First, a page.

Regeneration is that secret operation of the Holy Spirit whereby He imparts spiritual life to a sinner, thereby enabling the sinner to repent and believe the gospel. Scripture uses other phrases to describe it: new birth, quickening our heart, or circumcision of the heart. For instance, God says, “[A] Jew is one inwardly, and circumcision is a matter of the heart, by the Spirit, not by the letter” (Romans 2:29). What does this “circumcision” mean?

OT Foreshadowing

It would have been familiar to the Jew. OT circumcision, initially, was a physical cutting away of the foreskin of the flesh to identify one as belonging to God. It later came to represent a spiritual circumcision: the cutting away of the calloused foreskin of the heart, which identifies one as belonging to God (Deuteronomy 30:6). What does such “heart-circumcision” look like?

NT Application

Paul witnessed it first-hand. He came to a city and preached by the riverside. One woman, Lydia, listened. She looked like a believer; she was a worshiper of God. Yet, her heart remained unregenerate. Scripture says, “The Lord opened her heart to pay attention to what was said by Paul. And after she was baptized, and her household as well” (Acts 16:14-15). The Spirit circumcised her heart, enabling her to believe the gospel.

The Danger of Salvation Without Regeneration

Why is regeneration (heart-circumcision) important? First, it has eternal ramifications. The Jews thought they were saved because of their outward deeds, never realizing they needed a heart-change. Many today think the same: they claim salvation, but in reality they don’t have it. Why? Because salvation is not a matter of external deeds. It is an internal heart-change (external deeds will, of course, follow).

Second, it has earthly ramifications for the church’s witness. The problem with the church’s witness today is not the media, the culture, the left-wing liberals, or the right-wing radicals. Those are all outside forces. The problem with the church’s witness comes from inside: unregenerate people who think they are saved. The #1 reason people tell me they will not come to church is because the church is full of hypocrites. Yes, (we all know) that is merely an excuse, but they are not entirely wrong, either. The church is full of hypocrites: the ones who boast of salvation but whose hearts remain unregenerate. The ancient Jews were no different: “You who boast in the law dishonor God by breaking the law. For, as it is written ‘The Name of God is blasphemed among the Gentiles because of you’” (Romans 2:23-24). Could it be today: you who boast in your salvation dishonor God by acting unsaved? . . . (Perhaps) that is why the Name of God is blasphemed among the nation.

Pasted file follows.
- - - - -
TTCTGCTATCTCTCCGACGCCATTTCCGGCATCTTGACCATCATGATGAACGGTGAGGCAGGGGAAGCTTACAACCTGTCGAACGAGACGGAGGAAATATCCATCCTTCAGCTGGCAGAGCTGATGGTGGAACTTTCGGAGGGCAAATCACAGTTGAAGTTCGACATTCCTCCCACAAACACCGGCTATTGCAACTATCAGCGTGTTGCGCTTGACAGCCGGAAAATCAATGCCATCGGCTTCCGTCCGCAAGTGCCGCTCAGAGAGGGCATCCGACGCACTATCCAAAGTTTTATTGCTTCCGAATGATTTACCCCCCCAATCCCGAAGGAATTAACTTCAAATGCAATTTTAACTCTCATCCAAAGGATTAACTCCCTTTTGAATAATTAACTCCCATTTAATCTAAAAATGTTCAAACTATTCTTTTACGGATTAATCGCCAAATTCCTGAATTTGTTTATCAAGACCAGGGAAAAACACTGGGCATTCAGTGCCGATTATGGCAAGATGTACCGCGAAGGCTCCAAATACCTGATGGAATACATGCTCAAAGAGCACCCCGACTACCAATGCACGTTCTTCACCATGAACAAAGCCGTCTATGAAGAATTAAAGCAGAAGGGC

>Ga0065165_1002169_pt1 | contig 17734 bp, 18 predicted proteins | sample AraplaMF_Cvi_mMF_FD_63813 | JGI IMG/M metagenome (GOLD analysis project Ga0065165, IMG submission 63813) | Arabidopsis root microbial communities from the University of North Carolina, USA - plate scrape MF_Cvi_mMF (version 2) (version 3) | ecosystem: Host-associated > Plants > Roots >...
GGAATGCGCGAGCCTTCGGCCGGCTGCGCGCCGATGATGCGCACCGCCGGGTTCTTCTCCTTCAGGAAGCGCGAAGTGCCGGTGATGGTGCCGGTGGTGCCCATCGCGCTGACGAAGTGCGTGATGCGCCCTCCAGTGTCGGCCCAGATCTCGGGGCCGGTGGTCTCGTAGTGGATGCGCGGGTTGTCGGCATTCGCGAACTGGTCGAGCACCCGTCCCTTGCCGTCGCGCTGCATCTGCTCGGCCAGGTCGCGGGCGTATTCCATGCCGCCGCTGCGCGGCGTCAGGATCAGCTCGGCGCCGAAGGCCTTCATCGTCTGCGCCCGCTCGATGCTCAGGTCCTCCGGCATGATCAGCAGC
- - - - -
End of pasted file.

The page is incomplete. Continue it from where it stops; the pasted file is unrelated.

I have 3 boys. When they were born, I made a strange request: to watch them be circumcised. Very strange, I know. But hear me out. I knew what true circumcision meant. It served as a graphic reminder to me. You see, for 16 years I claimed salvation, but wasn’t saved. I talked the talk, I was a church member, I tithed. But my heart had not been circumcised. That graphic image would forever remind me of the day God cut through the callousness of my heart, causing me to cry out to Him and fling myself upon the mercies of Christ. It was not a result of my works; it was God’s gift to me (Ephesians 2:9).

William Booth was right. One danger facing his century and ours is salvation without regeneration.

Social Connections

Featured: Dr. Steven Lawson, from the 2014 G3 Conference